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That We'd Become One
“God is not African American. He’s not white or Latino or Asian. And the children of God come in all nationalities, all colors.” The Rev. Jimmy Gallant Reflects on the Emanuel Shootings.
By Joy Hunter, Director of Communications, Diocese of South Carolina
On June 17, 2015, the night of the racially motivated massacre at “Mother” Emanuel AME, the Rev. Jimmy Gallant, Vicar of St. Andrew’s Church, Charleston, was leading a Bible Study at his own parish, just seven miles away.
Volunteer Archivist Helps Catalog Items at Memorial Site
Letters, Cards, Prayers and Love
By Barbara Orrell-Jones
Shortly after the horrific shootings occurred at Mother Emanuel AME Church in downtown Charleston, I received an email asking for volunteer archivists to help preserve the mementoes left at the memorial site in front of the church. It was a privilege to join this small group of volunteers who regularly visited the site to gather and box up items dropped off by mourners. We left the wooden signs, wreaths, candles, flowers, and hundreds of sweetgrass roses but took away anything that might be harmed by the elements.
Our job then was to photograph, file and box the items so they would be available for future reading. Our intent is to preserve the artifacts so they can be displayed at memorial events for the nine victims.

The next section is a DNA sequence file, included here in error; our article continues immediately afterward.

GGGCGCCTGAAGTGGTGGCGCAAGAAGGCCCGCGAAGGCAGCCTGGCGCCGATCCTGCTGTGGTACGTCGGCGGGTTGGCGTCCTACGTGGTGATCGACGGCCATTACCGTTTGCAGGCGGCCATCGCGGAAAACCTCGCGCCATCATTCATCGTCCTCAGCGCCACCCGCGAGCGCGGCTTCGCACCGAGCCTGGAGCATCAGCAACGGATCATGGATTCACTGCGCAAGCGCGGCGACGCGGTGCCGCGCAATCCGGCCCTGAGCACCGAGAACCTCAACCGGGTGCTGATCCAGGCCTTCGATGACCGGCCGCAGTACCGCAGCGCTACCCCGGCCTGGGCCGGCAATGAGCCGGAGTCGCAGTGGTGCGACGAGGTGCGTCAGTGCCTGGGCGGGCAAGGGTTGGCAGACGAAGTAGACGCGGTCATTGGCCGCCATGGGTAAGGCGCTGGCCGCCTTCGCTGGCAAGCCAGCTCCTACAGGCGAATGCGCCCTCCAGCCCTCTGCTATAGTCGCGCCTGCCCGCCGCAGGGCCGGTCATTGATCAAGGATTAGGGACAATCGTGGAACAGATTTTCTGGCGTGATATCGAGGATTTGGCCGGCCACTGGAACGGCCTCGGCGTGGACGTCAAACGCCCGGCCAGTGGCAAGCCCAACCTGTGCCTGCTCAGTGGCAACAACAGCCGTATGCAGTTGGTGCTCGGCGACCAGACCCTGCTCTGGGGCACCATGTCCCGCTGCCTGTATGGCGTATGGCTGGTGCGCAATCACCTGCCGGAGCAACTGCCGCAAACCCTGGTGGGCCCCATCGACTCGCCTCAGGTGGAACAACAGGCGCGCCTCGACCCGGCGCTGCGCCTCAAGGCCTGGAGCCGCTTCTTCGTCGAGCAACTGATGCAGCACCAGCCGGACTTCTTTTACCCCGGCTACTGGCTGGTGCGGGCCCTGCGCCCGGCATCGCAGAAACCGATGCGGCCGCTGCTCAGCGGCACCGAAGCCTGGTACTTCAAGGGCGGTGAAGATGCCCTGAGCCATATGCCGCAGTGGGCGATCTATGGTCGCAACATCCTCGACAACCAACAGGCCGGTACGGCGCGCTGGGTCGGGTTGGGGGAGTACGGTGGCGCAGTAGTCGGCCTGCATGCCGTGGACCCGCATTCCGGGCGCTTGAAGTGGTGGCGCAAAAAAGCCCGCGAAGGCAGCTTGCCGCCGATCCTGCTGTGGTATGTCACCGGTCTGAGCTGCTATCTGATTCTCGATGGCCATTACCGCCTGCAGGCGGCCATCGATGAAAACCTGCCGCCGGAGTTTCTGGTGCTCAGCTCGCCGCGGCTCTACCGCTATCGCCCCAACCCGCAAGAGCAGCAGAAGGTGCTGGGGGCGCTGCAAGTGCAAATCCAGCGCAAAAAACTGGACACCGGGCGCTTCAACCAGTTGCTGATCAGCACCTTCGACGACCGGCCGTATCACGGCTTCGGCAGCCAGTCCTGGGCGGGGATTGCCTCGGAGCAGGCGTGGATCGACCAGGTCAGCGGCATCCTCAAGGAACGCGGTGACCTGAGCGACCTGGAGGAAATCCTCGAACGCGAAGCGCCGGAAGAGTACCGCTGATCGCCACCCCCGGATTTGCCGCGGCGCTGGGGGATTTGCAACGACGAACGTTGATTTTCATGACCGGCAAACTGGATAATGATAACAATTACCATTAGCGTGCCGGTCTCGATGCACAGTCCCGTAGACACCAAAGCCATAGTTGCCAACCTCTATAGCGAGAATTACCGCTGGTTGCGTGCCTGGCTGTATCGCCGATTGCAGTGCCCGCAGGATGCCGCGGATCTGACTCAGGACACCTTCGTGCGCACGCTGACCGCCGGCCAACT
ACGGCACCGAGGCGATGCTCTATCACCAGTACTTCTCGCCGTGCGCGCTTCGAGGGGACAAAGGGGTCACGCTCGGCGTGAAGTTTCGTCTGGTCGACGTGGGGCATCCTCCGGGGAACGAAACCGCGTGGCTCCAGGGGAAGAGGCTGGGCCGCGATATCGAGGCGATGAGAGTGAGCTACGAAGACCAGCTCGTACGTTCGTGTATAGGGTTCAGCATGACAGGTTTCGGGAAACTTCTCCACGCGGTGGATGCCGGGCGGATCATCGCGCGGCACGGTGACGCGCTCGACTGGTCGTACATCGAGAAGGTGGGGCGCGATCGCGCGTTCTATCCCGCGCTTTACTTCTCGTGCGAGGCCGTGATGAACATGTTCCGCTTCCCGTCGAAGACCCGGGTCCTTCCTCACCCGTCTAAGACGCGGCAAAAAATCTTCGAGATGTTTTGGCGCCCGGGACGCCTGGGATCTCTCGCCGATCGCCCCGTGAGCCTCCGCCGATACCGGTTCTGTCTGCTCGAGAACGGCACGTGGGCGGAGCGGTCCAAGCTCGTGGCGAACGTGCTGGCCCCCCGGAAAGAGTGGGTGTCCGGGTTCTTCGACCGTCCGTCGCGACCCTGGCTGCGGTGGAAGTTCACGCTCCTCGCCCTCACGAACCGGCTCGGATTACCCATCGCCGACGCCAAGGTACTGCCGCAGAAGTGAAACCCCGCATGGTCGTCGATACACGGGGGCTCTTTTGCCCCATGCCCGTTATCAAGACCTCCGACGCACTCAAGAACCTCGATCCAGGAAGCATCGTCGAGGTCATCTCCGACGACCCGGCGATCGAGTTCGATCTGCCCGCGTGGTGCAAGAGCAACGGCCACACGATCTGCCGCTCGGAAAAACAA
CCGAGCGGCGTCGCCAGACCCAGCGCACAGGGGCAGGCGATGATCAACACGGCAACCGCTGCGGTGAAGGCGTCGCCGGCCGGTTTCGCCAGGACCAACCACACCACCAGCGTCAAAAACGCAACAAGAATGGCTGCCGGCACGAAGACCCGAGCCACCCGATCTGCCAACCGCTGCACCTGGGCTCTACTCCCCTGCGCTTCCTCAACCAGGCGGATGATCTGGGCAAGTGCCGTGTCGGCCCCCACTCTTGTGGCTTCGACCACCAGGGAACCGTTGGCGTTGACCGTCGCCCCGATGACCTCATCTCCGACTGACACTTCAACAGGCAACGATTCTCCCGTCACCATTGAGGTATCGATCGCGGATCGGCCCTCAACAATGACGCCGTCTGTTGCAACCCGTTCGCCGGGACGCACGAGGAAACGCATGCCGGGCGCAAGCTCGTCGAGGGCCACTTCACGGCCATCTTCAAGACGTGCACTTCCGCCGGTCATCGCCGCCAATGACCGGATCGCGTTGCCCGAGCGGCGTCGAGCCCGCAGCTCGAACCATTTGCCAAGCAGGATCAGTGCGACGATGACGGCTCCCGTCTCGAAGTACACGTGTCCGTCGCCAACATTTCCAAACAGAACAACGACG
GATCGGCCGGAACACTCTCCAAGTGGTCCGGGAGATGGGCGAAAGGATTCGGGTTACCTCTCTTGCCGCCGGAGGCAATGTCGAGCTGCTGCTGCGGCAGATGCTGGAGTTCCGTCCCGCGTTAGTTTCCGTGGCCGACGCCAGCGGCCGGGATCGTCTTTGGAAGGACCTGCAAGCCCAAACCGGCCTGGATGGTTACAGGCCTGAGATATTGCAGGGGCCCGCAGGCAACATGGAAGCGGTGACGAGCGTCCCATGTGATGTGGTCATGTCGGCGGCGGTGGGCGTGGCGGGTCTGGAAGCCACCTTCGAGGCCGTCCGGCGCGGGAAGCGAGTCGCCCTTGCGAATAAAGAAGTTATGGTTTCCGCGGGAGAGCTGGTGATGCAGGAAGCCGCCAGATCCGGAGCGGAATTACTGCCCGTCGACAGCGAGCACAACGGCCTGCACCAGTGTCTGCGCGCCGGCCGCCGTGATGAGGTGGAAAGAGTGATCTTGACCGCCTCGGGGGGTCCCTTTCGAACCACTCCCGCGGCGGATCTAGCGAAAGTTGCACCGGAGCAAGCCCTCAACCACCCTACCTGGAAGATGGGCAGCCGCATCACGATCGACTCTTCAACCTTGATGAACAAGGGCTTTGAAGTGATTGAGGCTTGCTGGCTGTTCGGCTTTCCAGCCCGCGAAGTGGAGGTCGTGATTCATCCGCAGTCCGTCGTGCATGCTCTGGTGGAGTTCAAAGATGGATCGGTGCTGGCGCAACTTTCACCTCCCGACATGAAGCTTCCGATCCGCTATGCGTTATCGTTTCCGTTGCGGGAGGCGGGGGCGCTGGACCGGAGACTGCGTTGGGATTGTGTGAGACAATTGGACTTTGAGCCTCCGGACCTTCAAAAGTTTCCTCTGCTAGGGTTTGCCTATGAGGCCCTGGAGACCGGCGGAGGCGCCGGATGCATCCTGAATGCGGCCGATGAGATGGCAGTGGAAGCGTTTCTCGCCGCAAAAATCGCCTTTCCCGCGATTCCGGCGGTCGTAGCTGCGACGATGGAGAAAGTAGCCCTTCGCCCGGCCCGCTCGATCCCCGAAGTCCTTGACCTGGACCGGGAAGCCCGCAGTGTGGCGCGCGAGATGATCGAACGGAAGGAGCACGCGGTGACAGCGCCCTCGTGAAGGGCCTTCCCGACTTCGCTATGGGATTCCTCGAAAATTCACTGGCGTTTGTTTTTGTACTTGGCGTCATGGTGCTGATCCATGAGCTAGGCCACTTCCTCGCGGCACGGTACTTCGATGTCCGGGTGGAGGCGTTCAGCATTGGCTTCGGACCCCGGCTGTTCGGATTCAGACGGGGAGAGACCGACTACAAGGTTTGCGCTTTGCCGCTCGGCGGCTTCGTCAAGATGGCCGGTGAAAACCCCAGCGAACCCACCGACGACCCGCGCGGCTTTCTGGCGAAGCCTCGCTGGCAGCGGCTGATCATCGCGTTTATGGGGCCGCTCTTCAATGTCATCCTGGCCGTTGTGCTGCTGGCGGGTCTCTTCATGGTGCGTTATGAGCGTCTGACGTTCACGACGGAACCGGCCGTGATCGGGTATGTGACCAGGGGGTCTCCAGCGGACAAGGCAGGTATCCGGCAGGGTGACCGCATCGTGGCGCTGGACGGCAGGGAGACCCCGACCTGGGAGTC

Only Through Christ Can We Be Reconciled
The Rev. Dr. Dallas Wilson, Vicar of St. John’s Chapel on the Eastside of Charleston, and his wife, Janie D. Wilson, MABC, were in California at the time of the Mother Emanuel African Methodist Episcopal (AME) Church massacre.
They grieved for the families of the victims and fielded calls from the mayor, the police chief and countless others around the country in response to the shootings.
When they returned to Charleston on Tuesday, June 23 and saw the outpouring of emotion, they were somewhat guarded.
St. Paul’s Worships with Baum Temple, AME Zion, in Summerville
On June 18, I rose to discover the horrific news of the Mother Emanuel shooting in downtown Charleston. I was appalled to learn of the racial hatred and bigotry that motivated such an unadulterated act of evil. And, I was saddened to realize I did not have one African-American friend with whom I could reach out and pray, come together and mourn, or stand alongside in unity. I had acquaintances, especially among the clergy of this Diocese and in Summerville. But it dawned on me that the racial divisions that remain in our state were not going to be healed until true and meaningful relationships began to be built.
Crisis Chaplains Respond Following Emanuel Shootings
With 26 years as a crisis chaplain under his belt, the Rev. Rob Dewey, Sr. Chaplain at Coastal Crisis Chaplaincy, has seen more than his share of tragedy. He was called to serve following 9/11. Still, he was not prepared for the mass shooting of nine individuals attending a Bible Study at Emanuel African Methodist Episcopal (AME) Church in Charleston, June 17, 2015.
“I struggled greatly with this because of the evil,” says Dewey, choking up, when asked about the shooting, a month after it occurred. “I went into a kind of trance. It’s easy to preach about good and evil on Sunday morning – but when you experience it, it’s a different thing. It’s not good.”
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